Like the immortal gods of strength and stamina (descendants, no less, of Earth and Heaven) from which it borrows its name, Titan Foods is a giant among Greek grocers. It claims to be the largest in North America, and it very well might be, what with its large Astoria outpost, a 40,000 square foot warehouse in Long Island (which houses a second bakery), and some 50-odd employees and an extensive mail-order program.
"Titan has been around for about 25 years" explained manager Nick Luzis, a Greek gentleman in his late 30s, dressed (when I visited, at least) in the blue of the Greek flag. "Eighty percent of the stuff here, we import ourselves from Greece directly. And we have a big clientele base—lots of people who drive in from Jersey, Connecticut. I guess Greek specialty food, the Mediterranean diet, has gotten more popular. Everybody just loves their olive oil!"
For those of us lucky enough to live a subway ride away, it's worth a visit, if anything for the Greek pop music, the local banter, and the intoxicating smell of cinnamon and almonds in the air.
Titan Foods is a proper suburban-esque grocery store, with enough space for aisles (each marked with a handpainted sign), a deli counter and, even, a bakery. The bakery is a particular treat, with lovely ladies who'll sneak in an extra sweet (that you absolutely must try) if you ask them what their favorite is. High on the list of sweet and savory Greek pastries are custardy galaktobourecko (made with semolina), honey-rich baklava, tiropita (cheese triangles) and spanakopita (spinach), and a special case piled with fried phyllo cylinders called touloubakia.
There's plenty of what Luzis considers "popular" Mediterranean products: several kinds of fruity Greek olive oil, the increasingly trendy Greek yogurt (including the brands you already know, and a homemade batch at the deli counter which is ladled up by the spoonfuls), kefir, hummus, some eight varieties of feta cheese (Greek, Bulgarian and American-made), and so many olives.
Ten varieties, in fact: Amfisa, Thasou, Morocco, Kalamata, Volou, Halkidikis, Sparta, Agrinio, Nafplio, Alfonso, plus large versions, and spicy versions, and versions stuffed with almonds.
Beyond the popular, Titan Foods stocks everything you need to make the dishes you'll find in Astoria's Greek tavernas. There's Greek butter made from sheep's milk, tahini (plain, with honey and with cocoa), and large tins of stuffed grape leaves. In addition to the feta counter (yes, feta gets its own counter), there's the common Kasseri cheese (good for sandwiches), Keflotiri cheese, and halumi and kefalograviera cheeses (both often fried as the popular saganaki). In the freezer you'll find seasoned meats for making souvlaki (both chicken and pork), kokoretsi, seftalia, and lahmajun, as well as bakalao (salted cod), and smoked herring.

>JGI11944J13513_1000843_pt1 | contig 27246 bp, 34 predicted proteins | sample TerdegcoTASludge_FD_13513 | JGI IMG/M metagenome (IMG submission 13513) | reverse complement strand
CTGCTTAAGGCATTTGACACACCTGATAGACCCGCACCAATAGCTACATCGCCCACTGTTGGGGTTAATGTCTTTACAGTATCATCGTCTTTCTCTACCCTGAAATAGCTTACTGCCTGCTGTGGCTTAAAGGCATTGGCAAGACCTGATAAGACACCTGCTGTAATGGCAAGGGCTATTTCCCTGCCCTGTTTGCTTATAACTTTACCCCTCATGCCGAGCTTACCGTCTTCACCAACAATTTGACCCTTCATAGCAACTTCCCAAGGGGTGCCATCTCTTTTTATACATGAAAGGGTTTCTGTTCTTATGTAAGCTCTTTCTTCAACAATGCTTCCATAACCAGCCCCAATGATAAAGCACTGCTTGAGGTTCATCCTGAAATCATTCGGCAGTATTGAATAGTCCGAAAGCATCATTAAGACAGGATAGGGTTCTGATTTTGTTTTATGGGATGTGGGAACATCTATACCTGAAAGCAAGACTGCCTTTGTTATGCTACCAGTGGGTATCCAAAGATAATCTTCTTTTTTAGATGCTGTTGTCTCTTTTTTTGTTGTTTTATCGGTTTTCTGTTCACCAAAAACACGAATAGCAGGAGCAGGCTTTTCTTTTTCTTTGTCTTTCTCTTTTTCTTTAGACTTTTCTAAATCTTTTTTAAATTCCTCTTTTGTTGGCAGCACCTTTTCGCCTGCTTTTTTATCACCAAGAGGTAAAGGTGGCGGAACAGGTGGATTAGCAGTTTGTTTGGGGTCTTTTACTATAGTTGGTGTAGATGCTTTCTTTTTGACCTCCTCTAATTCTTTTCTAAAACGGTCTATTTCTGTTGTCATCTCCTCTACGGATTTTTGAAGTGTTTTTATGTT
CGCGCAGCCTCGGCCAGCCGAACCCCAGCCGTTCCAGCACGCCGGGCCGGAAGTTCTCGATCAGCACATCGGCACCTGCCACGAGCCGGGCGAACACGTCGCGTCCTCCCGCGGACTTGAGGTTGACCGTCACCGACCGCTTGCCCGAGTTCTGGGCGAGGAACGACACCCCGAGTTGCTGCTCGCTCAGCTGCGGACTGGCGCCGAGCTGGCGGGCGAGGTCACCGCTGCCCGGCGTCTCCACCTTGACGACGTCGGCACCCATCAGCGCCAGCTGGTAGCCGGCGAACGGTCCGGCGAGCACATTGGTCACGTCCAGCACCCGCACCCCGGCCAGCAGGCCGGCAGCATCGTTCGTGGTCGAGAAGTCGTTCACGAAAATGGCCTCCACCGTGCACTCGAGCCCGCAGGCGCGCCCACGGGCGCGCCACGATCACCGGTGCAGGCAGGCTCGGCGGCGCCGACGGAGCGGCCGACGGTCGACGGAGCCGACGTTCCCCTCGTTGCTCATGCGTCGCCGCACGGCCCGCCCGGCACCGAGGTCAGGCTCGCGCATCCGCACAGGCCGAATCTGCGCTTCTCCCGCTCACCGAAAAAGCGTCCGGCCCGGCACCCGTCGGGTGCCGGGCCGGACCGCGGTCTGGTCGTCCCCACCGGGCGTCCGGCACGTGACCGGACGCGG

To drink with your Greek creations there's Greek beer (Mythos, Keo and Marathon), sour cherry syrup for homemade soda, and (because Titan Foods can't stock hard liquor) ouzo-flavored soda.
If you're not cooking, the prepared specialties alone are enough to recreate an authentic Greek mezze: salty fish roe taramosalata, cheesy tirokafteri, garlicky skordalia, moustalevria (made from grape must and flour), cool cucumber yogurt tzatziki, and fluffy homemade pita to go with it.
For dessert, if the bakery doesn't draw, there are nougat bars, sesame honey candy, halvas, Cretian and Greek honey for drizzling over yogurt, and Greek coffee (including Vassilaros, Loumidis, and Bravo) for a post-repast digestif.
And as with all good supermarkets, there's soda and soap, Greek newspapers and flags, and, even, a home goods aisle, with blue glass beads to ward against the evil eye, colorful paintings religious in nature, and briki, traditional long-handled pots in stainless steel and copper, for making coffee.
"Spinach pie and feta from the barrel." Luzis didn't hesitate when I asked what I just had to take home (the feta in brine is particularly delicious.) But when I asked what brings the Greeks in from off the street and as far away as DC, he paused, musing "we have so many of those kinds of things!" He thought a moment, then pointed to a shelving unit near the entrance lined with identical packages. "Tsoureki. It's an Easter specialty, but it's so loved we make it year round. Ah, and spoon sweets!" He indicated that I should follow him, and walked to aisle three, pulling what looked like a jar of marmalade off the shelf. "These are spoon sweets. You spoon it into a glass of water, and eat it."
Spoon sweets come in tangerine, pergamont, bitter orange, vanilla, grape, quince, fig, sour cherry and masticha, a popular spice made from the resin excreted from the trunk and the branches of the "schinos," the Greek name for the mastic tree. When I asked why one would eat jam with water (especially after learning that it doesn't, in fact, dissolve on account of the process), Luzis laughed. "I don't know why! It's just the Greek way."
25-56 31st Street, Astoria, NY 11102 (map)